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I have this function and the compiler yells at me saying "Cannot convert string to const char".

void 
DramaticLetters(string s, short TimeLength)
{
    for(int i = 0, sLen = strlen(s); i < sLen; i++){
        cout << s[i];
        Sleep(TimeLength);
    }
}

There's something wrong with the strlen, I think

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5  
Just use s.length() or s.size(). Strings don't implicitly convert to character arrays. If you really need one (which you don't for length), use s.c_str(). –  chris Aug 15 '12 at 14:09
    
stackoverflow.com/questions/347949/… –  mkb Aug 15 '12 at 14:10
1  
Just a general hint - if something goes wrong with standard functions, 99.99% of the time it's your fault. –  Cubic Aug 15 '12 at 14:12
1  
Your un-use of the member functions makes me want to guide you to this reference page. Look through and get a feel of what's available. –  chris Aug 15 '12 at 14:12
    
Thanks alot, @chris –  user1575615 Aug 15 '12 at 14:15
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5 Answers

up vote 3 down vote accepted

strlen() is for C const char* strings. To get the length of a string s, use s.size() or s.length(). If you want to get a C string from a string, use s.c_str().

Although C++ makes it seem that const char* and string are interchangeable, that only goes one way when converting const char* to string.

There is no reason why you would want to use strlen either. strlen is most likely defined with a loop, which will never be as efficiant as size(), which is most likley just a getter for a length property of the string class. Only convert string to C strings when calling C functions for which there is not a C++ alternative.

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You should not mix C and C++ string functions. Instead of strlen() (a C-style function), use string::size():

for(int i = 0, sLen = s.size(); i < sLen; i++) {
    cout << s[i];
    Sleep(TimeLength);
}

Here you have a reference with all methods from class string.

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So not all C functions can be used in C++? –  user1575615 Aug 16 '12 at 1:34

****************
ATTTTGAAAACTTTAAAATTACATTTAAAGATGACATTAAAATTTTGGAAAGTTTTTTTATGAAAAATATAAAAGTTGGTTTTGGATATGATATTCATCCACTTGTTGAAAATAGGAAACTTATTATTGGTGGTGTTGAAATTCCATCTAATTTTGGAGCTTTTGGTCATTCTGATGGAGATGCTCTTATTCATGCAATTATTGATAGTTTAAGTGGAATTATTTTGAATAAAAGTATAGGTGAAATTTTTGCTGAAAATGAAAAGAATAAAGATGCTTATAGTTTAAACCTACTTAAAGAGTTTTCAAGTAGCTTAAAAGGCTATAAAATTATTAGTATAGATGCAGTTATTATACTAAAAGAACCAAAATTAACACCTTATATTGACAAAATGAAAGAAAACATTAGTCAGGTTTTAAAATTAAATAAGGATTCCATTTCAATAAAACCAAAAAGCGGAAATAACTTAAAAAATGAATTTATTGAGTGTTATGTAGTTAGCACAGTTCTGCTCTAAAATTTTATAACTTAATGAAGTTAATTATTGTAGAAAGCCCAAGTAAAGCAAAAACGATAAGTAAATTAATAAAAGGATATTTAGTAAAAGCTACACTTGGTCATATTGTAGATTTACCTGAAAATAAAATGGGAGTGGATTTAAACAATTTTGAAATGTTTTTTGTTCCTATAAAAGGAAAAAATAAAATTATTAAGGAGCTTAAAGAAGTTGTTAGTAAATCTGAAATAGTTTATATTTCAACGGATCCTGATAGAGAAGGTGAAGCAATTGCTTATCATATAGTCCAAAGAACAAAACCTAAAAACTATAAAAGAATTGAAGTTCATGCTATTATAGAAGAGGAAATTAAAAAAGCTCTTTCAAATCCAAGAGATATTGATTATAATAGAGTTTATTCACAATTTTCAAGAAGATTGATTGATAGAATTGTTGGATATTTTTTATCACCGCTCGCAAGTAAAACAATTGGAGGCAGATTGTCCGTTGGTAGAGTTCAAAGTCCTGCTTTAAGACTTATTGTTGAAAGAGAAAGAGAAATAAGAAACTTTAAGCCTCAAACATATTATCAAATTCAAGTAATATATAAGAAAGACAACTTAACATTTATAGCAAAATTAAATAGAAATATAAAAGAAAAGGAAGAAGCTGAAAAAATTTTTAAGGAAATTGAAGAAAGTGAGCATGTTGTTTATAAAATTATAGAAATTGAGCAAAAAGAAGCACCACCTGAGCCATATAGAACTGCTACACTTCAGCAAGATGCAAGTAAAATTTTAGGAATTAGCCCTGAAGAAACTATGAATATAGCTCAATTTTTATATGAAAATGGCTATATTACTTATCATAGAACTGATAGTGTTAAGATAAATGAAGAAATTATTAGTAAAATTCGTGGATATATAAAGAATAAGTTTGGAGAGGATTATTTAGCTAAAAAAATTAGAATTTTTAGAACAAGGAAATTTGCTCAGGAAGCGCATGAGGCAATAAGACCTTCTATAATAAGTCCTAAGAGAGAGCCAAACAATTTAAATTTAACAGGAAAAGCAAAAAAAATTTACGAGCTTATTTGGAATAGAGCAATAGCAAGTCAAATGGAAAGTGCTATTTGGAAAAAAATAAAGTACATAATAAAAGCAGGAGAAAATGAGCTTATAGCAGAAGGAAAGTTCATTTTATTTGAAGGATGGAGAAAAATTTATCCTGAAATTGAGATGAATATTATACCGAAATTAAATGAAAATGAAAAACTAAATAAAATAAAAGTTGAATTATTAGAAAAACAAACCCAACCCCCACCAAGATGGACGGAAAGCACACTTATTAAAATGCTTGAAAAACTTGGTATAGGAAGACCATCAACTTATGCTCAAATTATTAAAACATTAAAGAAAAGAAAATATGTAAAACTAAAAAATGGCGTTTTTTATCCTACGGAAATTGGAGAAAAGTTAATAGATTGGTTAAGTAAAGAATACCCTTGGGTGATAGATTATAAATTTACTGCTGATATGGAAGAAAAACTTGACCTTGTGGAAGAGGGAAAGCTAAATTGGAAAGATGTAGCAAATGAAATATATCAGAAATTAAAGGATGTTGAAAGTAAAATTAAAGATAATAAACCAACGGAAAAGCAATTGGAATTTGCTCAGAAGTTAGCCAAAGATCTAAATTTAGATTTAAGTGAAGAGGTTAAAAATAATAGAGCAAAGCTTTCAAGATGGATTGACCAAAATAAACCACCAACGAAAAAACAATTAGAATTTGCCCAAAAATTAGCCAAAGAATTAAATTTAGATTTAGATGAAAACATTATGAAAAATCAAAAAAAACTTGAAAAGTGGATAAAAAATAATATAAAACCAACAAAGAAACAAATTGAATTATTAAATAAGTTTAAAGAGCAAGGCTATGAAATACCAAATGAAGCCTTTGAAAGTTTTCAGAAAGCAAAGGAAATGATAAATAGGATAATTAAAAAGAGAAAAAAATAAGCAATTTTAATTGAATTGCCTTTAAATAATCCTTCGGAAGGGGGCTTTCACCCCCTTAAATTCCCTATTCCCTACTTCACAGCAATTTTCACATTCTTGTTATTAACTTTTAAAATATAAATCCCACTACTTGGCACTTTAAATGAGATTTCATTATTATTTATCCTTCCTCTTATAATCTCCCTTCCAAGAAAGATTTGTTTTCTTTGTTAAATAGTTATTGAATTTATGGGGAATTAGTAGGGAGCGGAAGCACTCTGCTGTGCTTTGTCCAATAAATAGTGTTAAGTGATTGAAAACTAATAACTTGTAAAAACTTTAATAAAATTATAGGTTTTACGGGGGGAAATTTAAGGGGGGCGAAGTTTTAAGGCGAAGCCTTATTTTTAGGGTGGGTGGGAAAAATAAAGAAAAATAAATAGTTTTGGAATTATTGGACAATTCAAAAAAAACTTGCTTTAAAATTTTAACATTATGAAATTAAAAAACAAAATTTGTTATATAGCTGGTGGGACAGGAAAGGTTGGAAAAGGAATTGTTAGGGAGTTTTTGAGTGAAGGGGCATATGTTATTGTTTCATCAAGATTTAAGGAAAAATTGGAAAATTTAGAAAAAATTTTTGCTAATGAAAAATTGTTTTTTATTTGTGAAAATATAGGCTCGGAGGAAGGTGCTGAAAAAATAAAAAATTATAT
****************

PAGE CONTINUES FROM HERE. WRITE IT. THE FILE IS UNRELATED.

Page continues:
@user1575615 C++ "reimplements" many of the C features (e.g., using class std::string instead of just a char array and strlen, strcpy, etc.). You can still use the C-style features, though. Actually you can make a C++ program that looks like a C one, but you should not mix C and C++ solutions, such as std::string (from C++) with strlen, strcmp, etc. (from C). –  betabandido Aug 16 '12 at 8:06
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As chris said in his comment, strlen is used for a const char *, whereas you're passing it a string. Instead of

for(int i = 0, sLen = strlen(s); i < sLen; i++){
    cout << s[i];
    Sleep(TimeLength);
}

Use this:

for(int i = 0, sLen = s.length(); i < sLen; i++){
    cout << s[i];
    Sleep(TimeLength);
}
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strlen operates on char const *. If you really wanted to, you could do strlen(s.c_str()), but std::string has a lot of functionality, including a length() method, which returns the number of characters in the string

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Few remarks:

  • You do not modify the string within the function so better pass a const reference to it(const string& s)

  • The string itself defines methods for getting its length - s.size() and s.length() both will work. Additional benefit is both this methods are constant with respect to complexity as opposed to the linear complexity of strlen

  • If you REALLY want to use strlen use s.c_str(): strlen(s.c_str())

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